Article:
All of us will at some point in our lives be touched by hearing loss, with the number of people living with it set to rise from 11 million to 15.6 million or one in five - by 2035 - it is inevitable that hearing loss will affect us all.
I hope by that time we will have discovered cures for hearing loss and tinnitus and ways of restoring lost hearing, and see advances in technology to allow people to hear well even in the most challenging conditions. Whilst these aims are achievable, it's going to take a major increase in the amount invested in research to get there.
Why? Well, funding for such a prevalent and often hidden health condition is scandalously low, with less than 1% of the total investment in medical research spent on hearing loss in the UK.
Action on Hearing Loss, the charity I lead, has a long, proud history of supporting research into technology and treatments to help people confronting deafness, tinnitus and hearing loss.
Remarkable progress has already been made. Modern cochlear implants are an example of a life-changing technology that allow deaf people to hear sound by electrically stimulating the auditory nerve. The latest hearing aids are far more sophisticated than their analogue predecessors, and can be programmed to precisely amplify the sounds people struggle to hear.
Investment in research has also led to new technology able to diagnose children with a hearing loss within the first few days of life, so that they no longer have to struggle with undetected hearing loss. More recently, research has brought us a new genetic test to allow parents of children with hereditary hearing loss to better understand the cause of their child's deafness.
But, this is just the start. People tell us that more needs to be done to make it easier to follow conversations when they are using hearing aids or implants when there is a lot of background noise.
They want new treatments to prevent or slow down the gradual decline in hearing that we currently just accept as an inevitable part of getting older. They want therapies to fix the root cause of their hearing loss, so that they can hear again naturally. Those struggling with tinnitus want safe and effective treatments to silence the constant unwanted ringing or whooshing sound in their ears or head.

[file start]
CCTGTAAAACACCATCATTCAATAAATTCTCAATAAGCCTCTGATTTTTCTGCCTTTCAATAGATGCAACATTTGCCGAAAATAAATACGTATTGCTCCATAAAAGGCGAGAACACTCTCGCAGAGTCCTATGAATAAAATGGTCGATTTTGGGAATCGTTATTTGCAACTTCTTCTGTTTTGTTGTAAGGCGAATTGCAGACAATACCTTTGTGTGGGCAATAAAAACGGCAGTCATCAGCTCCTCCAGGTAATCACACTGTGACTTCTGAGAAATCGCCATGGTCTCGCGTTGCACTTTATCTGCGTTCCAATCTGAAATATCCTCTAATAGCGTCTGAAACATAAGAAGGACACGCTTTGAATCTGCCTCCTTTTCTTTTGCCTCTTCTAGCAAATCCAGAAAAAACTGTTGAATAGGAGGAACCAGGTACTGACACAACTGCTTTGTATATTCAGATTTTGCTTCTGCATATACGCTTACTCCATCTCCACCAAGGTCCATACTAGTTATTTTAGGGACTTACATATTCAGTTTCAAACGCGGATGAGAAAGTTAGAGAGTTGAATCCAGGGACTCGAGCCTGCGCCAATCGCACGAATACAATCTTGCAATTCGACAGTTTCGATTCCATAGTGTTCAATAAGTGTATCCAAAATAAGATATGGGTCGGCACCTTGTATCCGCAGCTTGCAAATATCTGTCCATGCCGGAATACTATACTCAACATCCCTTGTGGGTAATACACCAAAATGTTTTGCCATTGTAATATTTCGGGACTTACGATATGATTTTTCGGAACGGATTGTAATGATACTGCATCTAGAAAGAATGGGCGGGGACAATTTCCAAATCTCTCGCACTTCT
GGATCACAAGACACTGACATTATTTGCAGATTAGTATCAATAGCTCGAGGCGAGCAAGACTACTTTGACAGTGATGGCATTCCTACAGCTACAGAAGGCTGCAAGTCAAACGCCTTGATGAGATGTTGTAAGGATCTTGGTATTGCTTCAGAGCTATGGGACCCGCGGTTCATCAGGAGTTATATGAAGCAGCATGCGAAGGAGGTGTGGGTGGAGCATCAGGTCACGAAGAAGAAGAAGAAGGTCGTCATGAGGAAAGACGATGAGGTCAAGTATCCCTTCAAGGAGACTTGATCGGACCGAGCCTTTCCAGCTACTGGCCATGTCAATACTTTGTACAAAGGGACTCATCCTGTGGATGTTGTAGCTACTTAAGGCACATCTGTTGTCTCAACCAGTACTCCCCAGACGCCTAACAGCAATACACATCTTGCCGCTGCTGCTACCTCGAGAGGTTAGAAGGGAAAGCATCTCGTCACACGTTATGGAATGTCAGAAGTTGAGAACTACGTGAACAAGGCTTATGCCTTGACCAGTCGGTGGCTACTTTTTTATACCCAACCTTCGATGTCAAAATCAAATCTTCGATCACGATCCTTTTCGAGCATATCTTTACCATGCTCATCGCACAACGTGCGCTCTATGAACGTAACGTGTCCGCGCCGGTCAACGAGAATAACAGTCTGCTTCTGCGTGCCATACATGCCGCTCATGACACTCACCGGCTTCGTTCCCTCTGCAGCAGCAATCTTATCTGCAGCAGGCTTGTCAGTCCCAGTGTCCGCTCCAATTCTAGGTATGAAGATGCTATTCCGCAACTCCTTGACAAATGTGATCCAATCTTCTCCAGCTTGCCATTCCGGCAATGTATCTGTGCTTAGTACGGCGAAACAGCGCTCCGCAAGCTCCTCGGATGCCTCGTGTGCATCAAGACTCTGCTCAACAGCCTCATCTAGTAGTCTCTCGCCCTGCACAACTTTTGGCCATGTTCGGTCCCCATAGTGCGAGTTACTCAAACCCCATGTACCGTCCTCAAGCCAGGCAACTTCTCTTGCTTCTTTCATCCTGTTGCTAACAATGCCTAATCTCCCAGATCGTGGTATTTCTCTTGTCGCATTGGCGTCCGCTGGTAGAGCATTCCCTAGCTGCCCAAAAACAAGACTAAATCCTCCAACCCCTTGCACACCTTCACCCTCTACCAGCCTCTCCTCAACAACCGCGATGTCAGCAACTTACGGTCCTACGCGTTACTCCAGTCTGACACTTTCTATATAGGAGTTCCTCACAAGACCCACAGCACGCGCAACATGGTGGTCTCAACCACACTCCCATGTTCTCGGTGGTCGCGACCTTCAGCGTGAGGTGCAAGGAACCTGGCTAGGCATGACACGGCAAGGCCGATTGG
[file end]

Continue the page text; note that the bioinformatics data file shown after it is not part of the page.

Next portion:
It is vital that we and others continue to support scientific research into treatments that people with hearing loss and tinnitus demand.
The challenge is that relative to the scale of the issue, hearing research is chronically underfunded. This was highlighted recently in a report published by the UK Clinical Research Collaboration which showed that spending on hearing-related research by the UK's main public and charitable funders of medical research decreased in real terms over the last 10 years (2004-2014). Worryingly, it was the only health area to see a decrease.
In 2014, just £1.11 was spent on hearing research for every person affected. For the sake of comparison, £11.35 was spent on research into sight loss for every person affected and £19.79 on research into cardiovascular conditions for every person affected.
We've come a long way, but there is much further to go. Research into gene, cell and drug-based treatments for hearing loss and tinnitus is showing real promise. Scientists have shown that stem cells can be used to repair the auditory nerve fibre and restore hearing in gerbils. Drugs which silence specific types of tinnitus are being clinically tested, and the world's first clinical trial of a gene therapy to repair damage to the cochlea started last year. If we are to capitalise on the scientific progress being made and meet the growing demand for better treatments and cures, we now need to urgently address the severe underfunding of hearing research.
Medical research charities account for over a third of all publicly funded medical research in the UK, so it is vital that the public's awareness of the importance of research into treatments for hearing loss and tinnitus increases. I wonder how many of you knew, before reading this blog, that research into treatments to prevent hearing loss and restoring hearing even existed, or was so wide-ranging and extensive.
We can't rely on the public's generosity alone. Governments across the UK need to make research into hearing loss a national priority, just as David Cameron did in 2012 when he committed to doubling national funding for research into dementia by 2015. Finally, we need the biotech and pharmaceutical industry to invest in developing new treatments as well.
We as a charity will continue to engage and help the major players in hearing loss research work together.
Hearing loss is a growing public health issue that cannot be ignored, something the World Health Organisation (WHO) says that by 2030 will be in the top ten disease burdens in the UK, above cataracts and diabetes. Research evidence shows that mild hearing loss doubles the risk of developing dementia and the personal cost of hearing loss can be devastating - causing loneliness and isolation and doubling the risk of developing depression, so it is vital that we continue to make inroads to find cures and treatments for deafness, tinnitus and hearing loss.
History shows that investment in science and technology will lead to new treatments to improve the quality of life for the ever growing number of people confronting hearing loss and tinnitus. Now is the time for everyone to act.